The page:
The renovations at Scottsdale Fashion Square show a mall willing to continue to provide the experiential retail experiences of the future, as malls across the nation close down, or renovate in hopes of attracting non-retail users.(Provided rendering by Scottsdale Fashion Square)
Malls pump more than $8 billion into renovations to entice shoppers
In an effort to create destinations that captivate shoppers beyond mere retail purchases, owners are dramatically transforming malls—to the tune of more than $8 billion in renovations over the last three years. JLL’s new report, A New Mall Rises, explores 90 super regional and regional malls tracked by the firm that are currently undergoing or have gone through a significant renovation during that time period.
“Malls must respond to changing shopper preferences with laser focus and evolve their purpose through redevelopments to be relevant,” said John Lambert, Director of Retail Development for JLL. “Many of the 90 properties we looked at are elevating their role beyond purely shopping and becoming destinations for dining out and entertainment, community activities and even lodging and residential.”
The capital improvement upgrades fell into five main categories:
- Forty-one percent of malls added food and beverage (F&B) options, and of those 55 percent also added entertainment offerings.
- Forty-three percent of malls are adding non-retail uses including multifamily, office, hotels, call centers, schools, distribution centers and/or medical facilities.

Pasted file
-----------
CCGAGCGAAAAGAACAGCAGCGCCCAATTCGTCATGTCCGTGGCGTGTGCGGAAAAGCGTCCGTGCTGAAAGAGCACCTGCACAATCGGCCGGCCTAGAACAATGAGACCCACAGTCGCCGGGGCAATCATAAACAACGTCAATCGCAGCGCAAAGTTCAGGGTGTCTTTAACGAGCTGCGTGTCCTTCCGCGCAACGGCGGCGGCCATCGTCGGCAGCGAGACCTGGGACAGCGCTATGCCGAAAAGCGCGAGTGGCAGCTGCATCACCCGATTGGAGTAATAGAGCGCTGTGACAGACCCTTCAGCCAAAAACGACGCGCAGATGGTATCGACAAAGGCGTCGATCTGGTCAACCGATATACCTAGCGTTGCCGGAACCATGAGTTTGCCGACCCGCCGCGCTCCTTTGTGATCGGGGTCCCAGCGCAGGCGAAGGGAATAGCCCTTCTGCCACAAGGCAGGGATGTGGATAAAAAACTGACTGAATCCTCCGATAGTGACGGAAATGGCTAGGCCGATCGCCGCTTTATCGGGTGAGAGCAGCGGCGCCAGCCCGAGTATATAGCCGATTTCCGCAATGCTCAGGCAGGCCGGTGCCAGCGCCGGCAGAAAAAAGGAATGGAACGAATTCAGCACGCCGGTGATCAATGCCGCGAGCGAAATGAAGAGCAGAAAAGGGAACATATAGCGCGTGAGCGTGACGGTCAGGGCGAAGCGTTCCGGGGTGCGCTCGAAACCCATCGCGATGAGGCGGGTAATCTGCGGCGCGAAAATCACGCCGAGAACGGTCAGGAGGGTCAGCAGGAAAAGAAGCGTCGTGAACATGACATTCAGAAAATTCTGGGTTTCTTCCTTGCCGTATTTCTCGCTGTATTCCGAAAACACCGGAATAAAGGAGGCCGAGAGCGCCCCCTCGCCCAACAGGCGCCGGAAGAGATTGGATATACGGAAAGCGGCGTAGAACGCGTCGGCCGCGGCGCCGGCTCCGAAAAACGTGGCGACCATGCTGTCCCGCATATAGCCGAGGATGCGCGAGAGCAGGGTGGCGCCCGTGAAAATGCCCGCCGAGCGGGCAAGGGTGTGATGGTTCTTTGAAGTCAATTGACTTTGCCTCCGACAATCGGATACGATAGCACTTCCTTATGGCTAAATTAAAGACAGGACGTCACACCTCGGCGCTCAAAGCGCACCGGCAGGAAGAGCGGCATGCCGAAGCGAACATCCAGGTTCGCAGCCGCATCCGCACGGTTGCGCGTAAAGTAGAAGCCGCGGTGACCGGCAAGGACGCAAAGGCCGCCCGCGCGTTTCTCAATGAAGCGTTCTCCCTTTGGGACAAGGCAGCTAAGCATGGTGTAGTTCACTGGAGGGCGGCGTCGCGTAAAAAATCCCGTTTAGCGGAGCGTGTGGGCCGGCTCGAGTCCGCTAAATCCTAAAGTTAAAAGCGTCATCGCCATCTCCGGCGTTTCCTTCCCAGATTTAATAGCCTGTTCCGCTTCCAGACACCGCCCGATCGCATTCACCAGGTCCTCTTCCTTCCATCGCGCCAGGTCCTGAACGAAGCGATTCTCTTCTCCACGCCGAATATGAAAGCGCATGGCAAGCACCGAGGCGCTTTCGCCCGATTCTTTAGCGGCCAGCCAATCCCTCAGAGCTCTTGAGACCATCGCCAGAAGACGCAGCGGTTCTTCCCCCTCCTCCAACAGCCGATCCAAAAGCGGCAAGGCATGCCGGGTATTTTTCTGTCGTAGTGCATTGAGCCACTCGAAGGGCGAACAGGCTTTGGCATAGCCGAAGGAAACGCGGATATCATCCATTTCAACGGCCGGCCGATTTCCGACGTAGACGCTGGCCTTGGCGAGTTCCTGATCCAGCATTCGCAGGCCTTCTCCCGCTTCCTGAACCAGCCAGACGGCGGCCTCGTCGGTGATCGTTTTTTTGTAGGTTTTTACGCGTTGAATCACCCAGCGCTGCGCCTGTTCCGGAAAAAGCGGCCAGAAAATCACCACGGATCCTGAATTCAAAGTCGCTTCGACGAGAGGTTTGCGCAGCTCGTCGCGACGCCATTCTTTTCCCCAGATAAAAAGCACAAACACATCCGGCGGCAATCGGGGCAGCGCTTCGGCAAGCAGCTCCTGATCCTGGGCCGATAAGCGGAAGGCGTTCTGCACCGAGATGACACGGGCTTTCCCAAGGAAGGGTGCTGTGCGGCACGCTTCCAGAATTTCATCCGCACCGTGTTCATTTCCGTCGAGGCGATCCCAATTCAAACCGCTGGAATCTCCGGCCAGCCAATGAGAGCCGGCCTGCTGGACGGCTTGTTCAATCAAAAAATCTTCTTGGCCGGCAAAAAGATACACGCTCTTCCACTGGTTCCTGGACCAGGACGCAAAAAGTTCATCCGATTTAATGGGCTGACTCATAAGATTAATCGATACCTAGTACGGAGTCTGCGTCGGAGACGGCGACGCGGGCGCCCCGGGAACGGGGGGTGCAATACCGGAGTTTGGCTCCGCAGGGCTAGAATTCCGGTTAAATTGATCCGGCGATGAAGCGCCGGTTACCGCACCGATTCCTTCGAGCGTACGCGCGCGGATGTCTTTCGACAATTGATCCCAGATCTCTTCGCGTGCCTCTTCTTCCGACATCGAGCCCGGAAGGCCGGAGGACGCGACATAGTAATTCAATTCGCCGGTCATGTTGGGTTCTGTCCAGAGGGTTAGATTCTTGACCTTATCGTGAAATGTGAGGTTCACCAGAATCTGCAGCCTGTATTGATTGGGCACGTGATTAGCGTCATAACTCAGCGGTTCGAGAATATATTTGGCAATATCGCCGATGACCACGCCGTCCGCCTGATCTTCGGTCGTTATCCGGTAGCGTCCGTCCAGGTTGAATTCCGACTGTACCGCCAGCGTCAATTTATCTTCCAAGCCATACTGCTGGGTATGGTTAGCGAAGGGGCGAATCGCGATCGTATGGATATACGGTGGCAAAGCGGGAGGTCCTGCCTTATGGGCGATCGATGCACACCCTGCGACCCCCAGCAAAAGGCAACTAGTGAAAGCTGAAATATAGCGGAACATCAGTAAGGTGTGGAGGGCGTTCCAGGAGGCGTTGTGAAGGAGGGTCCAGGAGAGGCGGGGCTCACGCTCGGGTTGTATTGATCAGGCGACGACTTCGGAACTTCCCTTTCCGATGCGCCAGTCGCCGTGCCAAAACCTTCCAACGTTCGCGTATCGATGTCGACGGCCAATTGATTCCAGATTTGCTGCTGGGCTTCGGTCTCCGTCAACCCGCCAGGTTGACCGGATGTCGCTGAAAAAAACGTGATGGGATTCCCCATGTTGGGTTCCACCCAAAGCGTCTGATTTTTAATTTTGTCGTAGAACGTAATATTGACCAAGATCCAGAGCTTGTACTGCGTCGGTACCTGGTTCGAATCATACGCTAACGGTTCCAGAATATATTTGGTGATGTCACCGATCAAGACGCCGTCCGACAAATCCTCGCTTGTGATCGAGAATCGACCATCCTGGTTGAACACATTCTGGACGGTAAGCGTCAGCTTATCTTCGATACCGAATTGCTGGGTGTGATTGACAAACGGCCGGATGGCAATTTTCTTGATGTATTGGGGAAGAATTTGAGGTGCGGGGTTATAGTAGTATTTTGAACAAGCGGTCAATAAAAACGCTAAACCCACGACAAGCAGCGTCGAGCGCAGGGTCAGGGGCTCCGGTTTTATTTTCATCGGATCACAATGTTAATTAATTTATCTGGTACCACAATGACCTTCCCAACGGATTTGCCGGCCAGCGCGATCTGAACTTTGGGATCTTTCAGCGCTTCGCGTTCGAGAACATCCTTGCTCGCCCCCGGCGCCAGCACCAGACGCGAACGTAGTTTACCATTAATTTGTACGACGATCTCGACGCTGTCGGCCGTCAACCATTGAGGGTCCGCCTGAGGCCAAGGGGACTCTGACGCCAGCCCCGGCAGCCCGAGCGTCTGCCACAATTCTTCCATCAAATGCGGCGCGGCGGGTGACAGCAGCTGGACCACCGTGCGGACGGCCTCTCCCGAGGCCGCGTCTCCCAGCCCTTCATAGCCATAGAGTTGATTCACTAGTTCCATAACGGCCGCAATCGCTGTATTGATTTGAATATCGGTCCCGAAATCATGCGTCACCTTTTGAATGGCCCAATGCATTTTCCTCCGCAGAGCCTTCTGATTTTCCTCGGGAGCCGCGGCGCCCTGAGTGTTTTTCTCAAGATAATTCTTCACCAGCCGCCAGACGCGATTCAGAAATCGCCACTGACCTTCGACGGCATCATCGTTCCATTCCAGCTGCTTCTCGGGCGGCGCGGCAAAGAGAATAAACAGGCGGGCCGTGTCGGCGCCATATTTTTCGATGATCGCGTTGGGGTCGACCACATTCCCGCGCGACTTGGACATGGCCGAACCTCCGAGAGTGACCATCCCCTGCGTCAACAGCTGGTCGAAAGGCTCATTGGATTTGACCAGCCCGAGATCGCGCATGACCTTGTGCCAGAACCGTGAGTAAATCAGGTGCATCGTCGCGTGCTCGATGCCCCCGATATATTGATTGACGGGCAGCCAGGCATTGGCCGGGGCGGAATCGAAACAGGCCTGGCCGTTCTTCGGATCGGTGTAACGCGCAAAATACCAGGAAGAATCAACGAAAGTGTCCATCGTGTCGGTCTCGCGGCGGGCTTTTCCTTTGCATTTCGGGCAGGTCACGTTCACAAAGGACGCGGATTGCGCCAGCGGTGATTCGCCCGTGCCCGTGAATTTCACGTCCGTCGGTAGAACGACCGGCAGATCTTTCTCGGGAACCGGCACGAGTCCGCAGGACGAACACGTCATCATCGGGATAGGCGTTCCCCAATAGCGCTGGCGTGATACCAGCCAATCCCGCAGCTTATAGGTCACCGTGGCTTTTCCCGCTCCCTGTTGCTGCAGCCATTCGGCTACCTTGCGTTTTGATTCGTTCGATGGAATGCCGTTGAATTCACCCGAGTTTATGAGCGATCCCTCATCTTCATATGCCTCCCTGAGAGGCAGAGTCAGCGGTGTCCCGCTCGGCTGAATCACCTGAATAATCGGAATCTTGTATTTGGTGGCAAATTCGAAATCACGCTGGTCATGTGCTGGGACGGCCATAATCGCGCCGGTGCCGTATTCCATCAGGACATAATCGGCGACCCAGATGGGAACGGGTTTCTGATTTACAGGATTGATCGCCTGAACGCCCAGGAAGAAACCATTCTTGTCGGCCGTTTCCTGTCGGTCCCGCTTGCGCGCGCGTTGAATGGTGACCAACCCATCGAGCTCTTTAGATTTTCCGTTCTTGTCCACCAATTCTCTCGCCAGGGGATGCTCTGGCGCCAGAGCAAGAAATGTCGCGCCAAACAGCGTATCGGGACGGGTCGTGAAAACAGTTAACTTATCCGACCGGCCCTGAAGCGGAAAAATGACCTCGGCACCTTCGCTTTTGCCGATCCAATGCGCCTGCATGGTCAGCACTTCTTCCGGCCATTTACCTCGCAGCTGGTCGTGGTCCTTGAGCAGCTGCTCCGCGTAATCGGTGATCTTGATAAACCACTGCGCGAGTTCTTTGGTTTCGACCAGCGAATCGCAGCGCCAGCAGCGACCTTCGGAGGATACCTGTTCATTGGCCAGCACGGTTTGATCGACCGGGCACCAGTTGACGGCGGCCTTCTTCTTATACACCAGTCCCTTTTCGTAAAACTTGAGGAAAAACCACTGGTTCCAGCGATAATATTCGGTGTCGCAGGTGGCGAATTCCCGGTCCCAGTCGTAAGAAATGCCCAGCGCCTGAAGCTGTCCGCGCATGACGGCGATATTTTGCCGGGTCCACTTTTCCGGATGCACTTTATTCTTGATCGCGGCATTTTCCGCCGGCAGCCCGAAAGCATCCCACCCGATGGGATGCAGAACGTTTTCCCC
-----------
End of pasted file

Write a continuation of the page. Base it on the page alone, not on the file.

- Twenty percent of malls are dedicating space to the community including open green spaces and kid-friendly play areas.
- Ninety-four percent of malls are getting a makeover through common area improvements, rebranding and/or making tenant upgrades.
- Twenty-two percent of malls are actually de-malling the space or demolishing it for the highest and best use in the community.
These top five ways to redevelop a mall have their pros and cons, but they all need to prove one thing in common – a return on investment or at the very least, a cap on the opportunity loss. The overall performance of a property post-renovation is often difficult to evaluate but some indicators include an uptick in sales per square foot, cap rate compression, rental rate hikes or purely densification and diversification of the real estate holdings.
“As a general rule of thumb, mall owners who place an impactful amount of capital into a renovation hope to see an 8-10 percent increase in sales. But, minor renovations that simply attempt to keep properties current and afloat aren’t likely to drive a noticeable change in the bottom line,” added Larry Jensen, Director of Business Development for JLL’s National Retail Property Management practice. “Before an owner begins a renovation, they need to consider the value of the property and the cost of the redevelopment, as well as their anticipated return. But, they also need to consider the alternative. What’s the cost of not renovating as shoppers become bored and move on to other venues?”